All people have the right to healthy, just, and culturally relevant food. Yet, our current food systems do not afford that right to all people in our communities. This reality is a symptom of deep-rooted systemic issues, including structural racism and economic and environmental injustices that disproportionately impact Black, Indigenous, and other communities of color; people with low income; immigrants; and refugees. These inequities are mirrored in our agricultural systems, from extractive plantation systems in Hawai‘i to the legacies of land theft and industrial agriculture in California. Throughout the COVID-19 pandemic and climate change-fueled disasters, we collectively witnessed the fragility of our food systems, with widespread impacts that included local food availability and safety for food and farmworkers.
Why food justice?
Food is an expression of culture, place, and belonging. Healthy, accessible, and equitably grown food is the foundation of thriving communities. Learn more about why we apply a food justice lens to our work returning resources to Indigenous and community-led groups that are advancing a powerful vision for a more vibrant, equitable, and resilient food system.
What does Stupski Foundation fund?
Our partners are working to create a sustainable future for generations to come. We fund organizations and coalitions in Hawai‘i, California, and nationally that work to feed their communities and steward the land. We prioritize organizations and coalitions that are grounded in place-based knowledge; shift power; and recenter the wisdom of Black, Indigenous, and people of color communities and leaders.
“Our goal in the long term is that our ‘āina is healthy, our food system is healthy, and our people are healthy. Our food connects us to our grandparents, to our spirit, to our culture, to our stories, to our environment. So if we’re interested in our children growing up in a healthy food system, we have to invest in it.”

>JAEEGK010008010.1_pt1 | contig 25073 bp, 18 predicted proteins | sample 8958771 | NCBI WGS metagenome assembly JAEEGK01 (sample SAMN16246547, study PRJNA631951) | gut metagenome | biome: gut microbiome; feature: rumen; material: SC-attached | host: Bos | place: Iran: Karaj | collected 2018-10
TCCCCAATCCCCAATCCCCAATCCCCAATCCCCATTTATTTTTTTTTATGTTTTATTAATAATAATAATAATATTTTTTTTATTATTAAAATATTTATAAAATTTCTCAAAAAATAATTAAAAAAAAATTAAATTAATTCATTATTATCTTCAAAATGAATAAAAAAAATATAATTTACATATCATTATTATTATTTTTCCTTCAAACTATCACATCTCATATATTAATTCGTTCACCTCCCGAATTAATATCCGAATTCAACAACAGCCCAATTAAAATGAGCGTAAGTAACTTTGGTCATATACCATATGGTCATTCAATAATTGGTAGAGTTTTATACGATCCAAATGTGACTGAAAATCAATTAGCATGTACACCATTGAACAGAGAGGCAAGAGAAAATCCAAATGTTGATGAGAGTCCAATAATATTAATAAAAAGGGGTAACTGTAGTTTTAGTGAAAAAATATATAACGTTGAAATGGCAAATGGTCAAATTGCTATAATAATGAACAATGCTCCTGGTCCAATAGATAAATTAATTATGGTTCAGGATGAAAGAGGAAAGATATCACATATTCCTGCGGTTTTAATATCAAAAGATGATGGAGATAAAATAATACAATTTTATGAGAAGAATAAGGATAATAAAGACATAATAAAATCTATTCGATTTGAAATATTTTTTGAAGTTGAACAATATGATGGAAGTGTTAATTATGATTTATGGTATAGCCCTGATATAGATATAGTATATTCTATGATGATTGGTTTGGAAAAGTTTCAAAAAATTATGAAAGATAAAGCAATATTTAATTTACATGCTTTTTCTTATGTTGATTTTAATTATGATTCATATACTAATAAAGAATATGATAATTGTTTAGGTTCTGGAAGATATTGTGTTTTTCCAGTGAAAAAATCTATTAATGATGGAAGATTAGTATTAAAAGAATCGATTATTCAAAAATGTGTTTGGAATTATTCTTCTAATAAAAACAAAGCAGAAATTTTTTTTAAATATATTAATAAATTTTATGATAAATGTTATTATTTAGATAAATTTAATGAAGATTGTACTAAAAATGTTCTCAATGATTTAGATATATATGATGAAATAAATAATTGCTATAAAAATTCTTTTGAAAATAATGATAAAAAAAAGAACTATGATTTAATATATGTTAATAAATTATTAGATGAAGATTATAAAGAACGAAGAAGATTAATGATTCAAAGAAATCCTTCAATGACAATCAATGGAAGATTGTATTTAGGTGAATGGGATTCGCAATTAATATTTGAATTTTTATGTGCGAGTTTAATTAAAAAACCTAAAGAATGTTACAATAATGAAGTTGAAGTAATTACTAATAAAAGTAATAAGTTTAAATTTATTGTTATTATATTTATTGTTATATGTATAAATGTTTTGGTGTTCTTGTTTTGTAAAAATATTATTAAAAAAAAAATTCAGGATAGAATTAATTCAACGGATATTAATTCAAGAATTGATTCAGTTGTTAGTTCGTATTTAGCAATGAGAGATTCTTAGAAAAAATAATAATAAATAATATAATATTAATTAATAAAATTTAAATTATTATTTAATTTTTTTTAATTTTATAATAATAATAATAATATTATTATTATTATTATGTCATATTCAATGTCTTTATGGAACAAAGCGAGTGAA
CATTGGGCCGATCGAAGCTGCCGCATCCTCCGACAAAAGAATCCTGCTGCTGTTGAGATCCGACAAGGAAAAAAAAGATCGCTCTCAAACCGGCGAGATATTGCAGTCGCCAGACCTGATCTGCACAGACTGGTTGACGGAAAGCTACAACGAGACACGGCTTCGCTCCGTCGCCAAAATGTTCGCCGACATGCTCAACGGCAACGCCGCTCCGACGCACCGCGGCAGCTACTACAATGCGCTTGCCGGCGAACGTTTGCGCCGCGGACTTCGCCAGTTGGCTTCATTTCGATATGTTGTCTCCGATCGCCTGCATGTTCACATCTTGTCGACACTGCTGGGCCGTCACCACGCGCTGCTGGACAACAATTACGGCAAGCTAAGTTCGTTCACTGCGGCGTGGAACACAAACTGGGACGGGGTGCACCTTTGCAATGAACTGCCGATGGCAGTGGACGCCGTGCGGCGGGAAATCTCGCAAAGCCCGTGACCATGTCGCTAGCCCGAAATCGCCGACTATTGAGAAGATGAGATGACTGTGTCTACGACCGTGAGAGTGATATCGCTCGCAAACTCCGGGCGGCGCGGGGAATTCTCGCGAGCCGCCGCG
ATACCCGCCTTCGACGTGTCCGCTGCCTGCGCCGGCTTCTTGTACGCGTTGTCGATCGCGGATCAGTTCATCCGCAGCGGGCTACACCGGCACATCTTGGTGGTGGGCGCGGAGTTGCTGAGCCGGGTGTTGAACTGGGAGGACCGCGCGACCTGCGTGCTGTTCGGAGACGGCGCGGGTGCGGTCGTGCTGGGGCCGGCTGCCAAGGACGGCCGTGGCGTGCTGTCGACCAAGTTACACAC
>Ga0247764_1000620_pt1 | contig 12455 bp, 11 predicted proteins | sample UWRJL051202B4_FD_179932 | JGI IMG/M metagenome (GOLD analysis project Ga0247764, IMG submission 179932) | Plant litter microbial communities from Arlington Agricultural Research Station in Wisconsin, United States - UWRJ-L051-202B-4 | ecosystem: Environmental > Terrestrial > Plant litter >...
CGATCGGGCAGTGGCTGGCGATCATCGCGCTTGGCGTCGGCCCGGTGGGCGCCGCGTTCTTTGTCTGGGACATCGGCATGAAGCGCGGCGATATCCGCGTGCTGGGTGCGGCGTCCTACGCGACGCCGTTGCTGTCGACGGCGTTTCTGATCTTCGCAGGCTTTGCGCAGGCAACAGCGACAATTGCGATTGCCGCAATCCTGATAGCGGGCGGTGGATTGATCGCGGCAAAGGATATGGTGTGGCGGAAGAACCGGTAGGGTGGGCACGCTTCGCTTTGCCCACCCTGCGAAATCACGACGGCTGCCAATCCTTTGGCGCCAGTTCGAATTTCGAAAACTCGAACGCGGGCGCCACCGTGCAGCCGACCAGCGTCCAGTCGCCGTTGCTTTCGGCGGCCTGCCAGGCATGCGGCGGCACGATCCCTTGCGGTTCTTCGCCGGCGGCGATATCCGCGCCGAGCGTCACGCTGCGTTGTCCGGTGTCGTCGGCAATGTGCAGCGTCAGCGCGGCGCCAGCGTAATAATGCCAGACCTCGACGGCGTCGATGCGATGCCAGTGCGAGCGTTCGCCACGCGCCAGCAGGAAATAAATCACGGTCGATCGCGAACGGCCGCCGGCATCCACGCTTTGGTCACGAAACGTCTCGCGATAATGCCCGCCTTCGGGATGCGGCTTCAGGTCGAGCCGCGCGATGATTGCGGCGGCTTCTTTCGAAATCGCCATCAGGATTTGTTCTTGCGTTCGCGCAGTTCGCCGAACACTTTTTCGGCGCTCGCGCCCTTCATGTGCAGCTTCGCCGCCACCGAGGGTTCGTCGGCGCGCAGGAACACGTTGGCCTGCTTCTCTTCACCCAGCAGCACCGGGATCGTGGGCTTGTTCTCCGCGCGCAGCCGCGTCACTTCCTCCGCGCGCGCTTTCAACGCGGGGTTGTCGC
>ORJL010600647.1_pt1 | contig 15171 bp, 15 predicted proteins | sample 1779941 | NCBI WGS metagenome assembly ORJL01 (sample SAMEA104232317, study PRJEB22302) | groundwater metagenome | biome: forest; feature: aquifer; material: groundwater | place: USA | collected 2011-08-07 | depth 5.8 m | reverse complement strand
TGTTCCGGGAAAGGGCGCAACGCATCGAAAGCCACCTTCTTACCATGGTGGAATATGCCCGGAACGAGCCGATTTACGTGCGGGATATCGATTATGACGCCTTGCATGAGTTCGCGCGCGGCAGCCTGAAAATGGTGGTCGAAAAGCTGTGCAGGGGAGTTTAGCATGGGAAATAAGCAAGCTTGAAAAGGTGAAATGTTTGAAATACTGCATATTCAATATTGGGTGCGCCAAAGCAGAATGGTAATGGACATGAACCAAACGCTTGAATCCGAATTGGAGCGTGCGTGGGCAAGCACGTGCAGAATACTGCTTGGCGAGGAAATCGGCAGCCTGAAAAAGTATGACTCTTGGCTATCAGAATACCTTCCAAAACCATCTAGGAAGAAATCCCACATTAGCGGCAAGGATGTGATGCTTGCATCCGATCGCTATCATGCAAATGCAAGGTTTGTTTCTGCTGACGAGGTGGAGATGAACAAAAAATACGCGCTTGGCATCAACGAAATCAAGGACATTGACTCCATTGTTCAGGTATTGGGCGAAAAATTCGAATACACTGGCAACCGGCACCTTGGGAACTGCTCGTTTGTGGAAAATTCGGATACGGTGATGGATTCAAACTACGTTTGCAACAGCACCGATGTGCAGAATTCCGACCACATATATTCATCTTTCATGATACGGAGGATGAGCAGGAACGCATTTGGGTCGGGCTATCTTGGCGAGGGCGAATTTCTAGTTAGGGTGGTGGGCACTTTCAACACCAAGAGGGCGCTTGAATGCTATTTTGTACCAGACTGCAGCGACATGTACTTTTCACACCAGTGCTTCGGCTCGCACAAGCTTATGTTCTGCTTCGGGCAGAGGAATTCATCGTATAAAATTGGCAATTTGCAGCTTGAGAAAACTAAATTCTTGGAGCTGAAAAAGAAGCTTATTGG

Kaʻiulani Odom, executive director of Hawai‘i Good Food Alliance
Supporting Community Solutions
Restore healthy lands and healthy people.
Ensure community priorities shape policy.
The voices of community should guide how food is grown, prepared, and shared. The food justice movement is rooted in a deep history of grassroots organizing. Racial justice, environmental, and labor rights organizers first championed many of the bright spots in our current food system, like labor rights for farmworkers and free school meals. This work continues across generations, as community-based organizations and coalitions engage with policy, advocacy, and organizing as tools for long-term transformation. Our partner’s work includes training and amplifying the voices of emerging food justice champions, advocating for the protection and expansion of critical safety nets like financial food assistance and nutrition benefits, and shifting local and national policy to support agricultural workers’ rights and honor their work.
Enhance community resilience.
As communities continue to address the impacts of climate disasters in Hawai‘i and California, the importance of disaster preparation and future resilience is clear. We know that we can’t predict the future, but it is evident that more climate and other human-made disasters will occur. We support communities sustaining intergenerational land-based knowledge and bolstering cultural and ecological resilience. Our partners are working to uplift climate-adaptive agricultural practices, ecological restoration for fire resiliency, and community-led emergency preparedness efforts.
“When we listen to communities that have been most burdened by harmful agricultural practices and nurture BIPOC [Black, Indigenous, and people of color] farmers, ranchers, and fishers who use traditional agricultural techniques to grow an abundance of food while protecting our land, air, and water, we can design local and regional solutions that reduce harm and cultivate agricultural systems that nurture and heal our planet.”
We constantly seek out information from thought leaders to challenge our assumptions and learn about the latest developments in the field. Here are just a few resources that have informed our grantmaking strategies.